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<a href="https://www.brooklynmuseum.org/opencollection/objects/713"><em>Century Vase</em></a> and <a href="https://www.brooklynmuseum.org/opencollection/objects/613"><em>Liberty Cup and Saucer</em></a>, 1876, designed by Karl L. H. Mueller and manufactured by Union Porcelain Works, examined by Bard Graduate Center students studying the American Colonial Revival during a visit to Brooklyn Museum Collections Storage on March 15, 2018. Photo by Catherine Whalen.
Student Sasha Nixon examines Art Smith’s, <a href="https://www.brooklynmuseum.org/opencollection/objects/179129"><em>Ellington Necklace</em></a>, ca. 1964, during a visit to Brooklyn Museum Collections Storage on March 16, 2018. Photo by Catherine Whalen.
A. Brown & Co., <a href="https://www.brooklynmuseum.org/opencollection/objects/243"><em>Brooklyn Sanitary Fair, 1864</em></a>. Lithograph viewed by Bard Graduate Center students during a print study session at Brooklyn Museum on March 15, 2018. Photo: Brooklyn Museum

During the spring 2018 semester, students in classes taught by Associate Professor Catherine Whalen reaped the benefits of Bard Graduate Center’s ongoing collaboration with the Brooklyn Museum.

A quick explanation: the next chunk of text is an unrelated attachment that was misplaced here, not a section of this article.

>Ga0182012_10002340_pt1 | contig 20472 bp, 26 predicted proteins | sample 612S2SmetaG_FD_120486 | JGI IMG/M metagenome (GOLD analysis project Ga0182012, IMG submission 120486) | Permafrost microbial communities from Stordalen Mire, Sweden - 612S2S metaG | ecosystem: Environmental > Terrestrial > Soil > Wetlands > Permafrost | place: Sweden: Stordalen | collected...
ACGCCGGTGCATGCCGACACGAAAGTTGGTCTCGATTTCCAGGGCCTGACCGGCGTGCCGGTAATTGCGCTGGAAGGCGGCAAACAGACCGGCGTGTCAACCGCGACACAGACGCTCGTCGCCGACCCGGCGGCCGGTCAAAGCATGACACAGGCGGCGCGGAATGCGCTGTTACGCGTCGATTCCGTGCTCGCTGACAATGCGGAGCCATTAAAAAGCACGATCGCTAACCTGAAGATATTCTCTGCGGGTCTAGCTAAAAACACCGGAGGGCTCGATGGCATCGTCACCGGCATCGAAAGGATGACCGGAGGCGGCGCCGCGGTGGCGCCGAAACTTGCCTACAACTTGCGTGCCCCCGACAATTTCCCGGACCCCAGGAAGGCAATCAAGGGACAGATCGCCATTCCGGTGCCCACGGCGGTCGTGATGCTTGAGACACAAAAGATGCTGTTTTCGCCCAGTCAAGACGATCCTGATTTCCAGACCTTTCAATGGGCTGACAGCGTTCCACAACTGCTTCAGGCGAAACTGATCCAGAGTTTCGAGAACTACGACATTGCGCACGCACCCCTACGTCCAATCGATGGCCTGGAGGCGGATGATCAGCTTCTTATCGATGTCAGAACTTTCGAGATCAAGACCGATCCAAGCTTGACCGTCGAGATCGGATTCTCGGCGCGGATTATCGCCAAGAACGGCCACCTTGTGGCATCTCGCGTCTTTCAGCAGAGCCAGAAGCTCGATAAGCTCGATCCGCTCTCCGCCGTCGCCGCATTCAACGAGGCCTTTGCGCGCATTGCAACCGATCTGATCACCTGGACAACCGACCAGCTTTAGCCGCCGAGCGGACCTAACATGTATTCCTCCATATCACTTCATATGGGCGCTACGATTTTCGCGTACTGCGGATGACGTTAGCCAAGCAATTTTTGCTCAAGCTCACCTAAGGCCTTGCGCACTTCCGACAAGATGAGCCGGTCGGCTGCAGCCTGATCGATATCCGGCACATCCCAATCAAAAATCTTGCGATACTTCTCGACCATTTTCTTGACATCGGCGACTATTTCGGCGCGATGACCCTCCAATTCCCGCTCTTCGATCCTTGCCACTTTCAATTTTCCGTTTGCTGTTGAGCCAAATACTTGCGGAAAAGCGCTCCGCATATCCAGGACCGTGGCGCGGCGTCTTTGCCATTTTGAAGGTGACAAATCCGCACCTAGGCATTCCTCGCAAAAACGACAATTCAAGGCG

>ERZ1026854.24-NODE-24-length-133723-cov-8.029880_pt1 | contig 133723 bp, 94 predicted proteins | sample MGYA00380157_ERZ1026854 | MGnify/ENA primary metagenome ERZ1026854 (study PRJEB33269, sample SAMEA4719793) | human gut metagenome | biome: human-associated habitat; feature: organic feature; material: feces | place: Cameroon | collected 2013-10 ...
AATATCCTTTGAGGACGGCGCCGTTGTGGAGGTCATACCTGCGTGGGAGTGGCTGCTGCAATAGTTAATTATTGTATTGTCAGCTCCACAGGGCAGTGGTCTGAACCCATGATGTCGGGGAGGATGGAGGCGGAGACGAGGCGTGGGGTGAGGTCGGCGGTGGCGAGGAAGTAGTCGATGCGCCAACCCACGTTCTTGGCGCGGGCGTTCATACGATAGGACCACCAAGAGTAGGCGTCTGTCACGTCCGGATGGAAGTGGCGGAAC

Drawing upon the museum’s renowned American collections, participants in Whalen’s seminar on the American Colonial Revival met with Barry R. Harwood, curator of decorative arts, to study such landmark objects as the Century Vase, 1876, designed by Karl Müller and manufactured by Brooklyn’s own Union Porcelain Works for display at the U.S. Centennial Exposition in Philadelphia.

Students in her course on postwar United States craft and design met with Harwood to closely examine exemplary works such as the Ellington Necklace created circa 1962 by Art Smith, an important Afro-Caribbean jeweler and metalsmith based in Greenwich Village.

Both classes also explored the collections of the Brooklyn Museum Library and Archives, where librarian Beth Kushner and archivist Molly Seegers shared holdings ranging from lithographs depicting the 1864 Brooklyn Sanitary Fair to records of the 1953 milestone exhibition, Designer Craftsman U.S.A.